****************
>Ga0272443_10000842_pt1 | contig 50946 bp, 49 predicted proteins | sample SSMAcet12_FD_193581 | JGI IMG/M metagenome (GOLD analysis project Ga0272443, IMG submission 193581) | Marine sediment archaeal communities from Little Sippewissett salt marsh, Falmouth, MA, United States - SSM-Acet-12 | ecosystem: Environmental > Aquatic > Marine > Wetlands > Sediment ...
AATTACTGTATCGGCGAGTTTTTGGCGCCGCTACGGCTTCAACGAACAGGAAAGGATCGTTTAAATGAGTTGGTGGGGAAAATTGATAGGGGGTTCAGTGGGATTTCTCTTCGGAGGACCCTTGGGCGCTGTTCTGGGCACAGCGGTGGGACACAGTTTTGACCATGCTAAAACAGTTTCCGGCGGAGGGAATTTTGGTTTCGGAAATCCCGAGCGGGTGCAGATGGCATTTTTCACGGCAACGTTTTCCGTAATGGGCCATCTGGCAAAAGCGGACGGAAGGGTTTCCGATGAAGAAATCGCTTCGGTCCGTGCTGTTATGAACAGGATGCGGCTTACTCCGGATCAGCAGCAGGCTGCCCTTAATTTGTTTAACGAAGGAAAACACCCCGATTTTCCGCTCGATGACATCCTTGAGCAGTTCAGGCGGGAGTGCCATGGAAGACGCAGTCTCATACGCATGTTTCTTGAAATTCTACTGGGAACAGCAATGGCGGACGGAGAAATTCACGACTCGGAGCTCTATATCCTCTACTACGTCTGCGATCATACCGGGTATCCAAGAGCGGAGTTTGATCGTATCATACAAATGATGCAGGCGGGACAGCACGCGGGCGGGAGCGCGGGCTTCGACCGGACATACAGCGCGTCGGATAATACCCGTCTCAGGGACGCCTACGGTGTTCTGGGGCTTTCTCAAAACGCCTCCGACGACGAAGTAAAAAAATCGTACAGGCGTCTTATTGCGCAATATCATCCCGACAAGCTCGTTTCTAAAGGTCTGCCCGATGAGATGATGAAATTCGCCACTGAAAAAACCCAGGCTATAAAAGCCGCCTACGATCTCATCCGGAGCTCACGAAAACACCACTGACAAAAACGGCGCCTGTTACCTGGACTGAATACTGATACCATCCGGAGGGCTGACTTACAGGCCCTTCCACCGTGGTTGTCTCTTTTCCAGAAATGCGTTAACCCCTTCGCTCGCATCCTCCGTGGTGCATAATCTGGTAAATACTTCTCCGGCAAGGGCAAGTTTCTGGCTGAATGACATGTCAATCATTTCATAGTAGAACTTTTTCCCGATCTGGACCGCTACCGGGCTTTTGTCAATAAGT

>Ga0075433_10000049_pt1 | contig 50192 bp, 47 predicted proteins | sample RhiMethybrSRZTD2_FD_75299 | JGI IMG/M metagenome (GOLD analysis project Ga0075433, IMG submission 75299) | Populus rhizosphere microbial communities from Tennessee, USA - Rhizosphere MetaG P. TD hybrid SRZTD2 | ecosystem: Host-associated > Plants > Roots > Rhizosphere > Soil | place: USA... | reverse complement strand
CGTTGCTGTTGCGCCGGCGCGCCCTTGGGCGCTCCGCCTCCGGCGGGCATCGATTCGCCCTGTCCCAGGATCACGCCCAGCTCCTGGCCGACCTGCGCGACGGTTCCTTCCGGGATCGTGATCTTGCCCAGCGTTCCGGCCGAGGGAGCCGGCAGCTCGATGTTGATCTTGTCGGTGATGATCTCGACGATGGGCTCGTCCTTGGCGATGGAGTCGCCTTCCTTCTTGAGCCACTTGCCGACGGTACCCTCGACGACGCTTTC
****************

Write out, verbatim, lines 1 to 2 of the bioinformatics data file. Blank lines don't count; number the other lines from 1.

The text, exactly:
>Ga0272443_10000842_pt1 | contig 50946 bp, 49 predicted proteins | sample SSMAcet12_FD_193581 | JGI IMG/M metagenome (GOLD analysis project Ga0272443, IMG submission 193581) | Marine sediment archaeal communities from Little Sippewissett salt marsh, Falmouth, MA, United States - SSM-Acet-12 | ecosystem: Environmental > Aquatic > Marine > Wetlands > Sediment ...
AATTACTGTATCGGCGAGTTTTTGGCGCCGCTACGGCTTCAACGAACAGGAAAGGATCGTTTAAATGAGTTGGTGGGGAAAATTGATAGGGGGTTCAGTGGGATTTCTCTTCGGAGGACCCTTGGGCGCTGTTCTGGGCACAGCGGTGGGACACAGTTTTGACCATGCTAAAACAGTTTCCGGCGGAGGGAATTTTGGTTTCGGAAATCCCGAGCGGGTGCAGATGGCATTTTTCACGGCAACGTTTTCCGTAATGGGCCATCTGGCAAAAGCGGACGGAAGGGTTTCCGATGAAGAAATCGCTTCGGTCCGTGCTGTTATGAACAGGATGCGGCTTACTCCGGATCAGCAGCAGGCTGCCCTTAATTTGTTTAACGAAGGAAAACACCCCGATTTTCCGCTCGATGACATCCTTGAGCAGTTCAGGCGGGAGTGCCATGGAAGACGCAGTCTCATACGCATGTTTCTTGAAATTCTACTGGGAACAGCAATGGCGGACGGAGAAATTCACGACTCGGAGCTCTATATCCTCTACTACGTCTGCGATCATACCGGGTATCCAAGAGCGGAGTTTGATCGTATCATACAAATGATGCAGGCGGGACAGCACGCGGGCGGGAGCGCGGGCTTCGACCGGACATACAGCGCGTCGGATAATACCCGTCTCAGGGACGCCTACGGTGTTCTGGGGCTTTCTCAAAACGCCTCCGACGACGAAGTAAAAAAATCGTACAGGCGTCTTATTGCGCAATATCATCCCGACAAGCTCGTTTCTAAAGGTCTGCCCGATGAGATGATGAAATTCGCCACTGAAAAAACCCAGGCTATAAAAGCCGCCTACGATCTCATCCGGAGCTCACGAAAACACCACTGACAAAAACGGCGCCTGTTACCTGGACTGAATACTGATACCATCCGGAGGGCTGACTTACAGGCCCTTCCACCGTGGTTGTCTCTTTTCCAGAAATGCGTTAACCCCTTCGCTCGCATCCTCCGTGGTGCATAATCTGGTAAATACTTCTCCGGCAAGGGCAAGTTTCTGGCTGAATGACATGTCAATCATTTCATAGTAGAACTTTTTCCCGATCTGGACCGCTACCGGGCTTTTGTCAATAAGT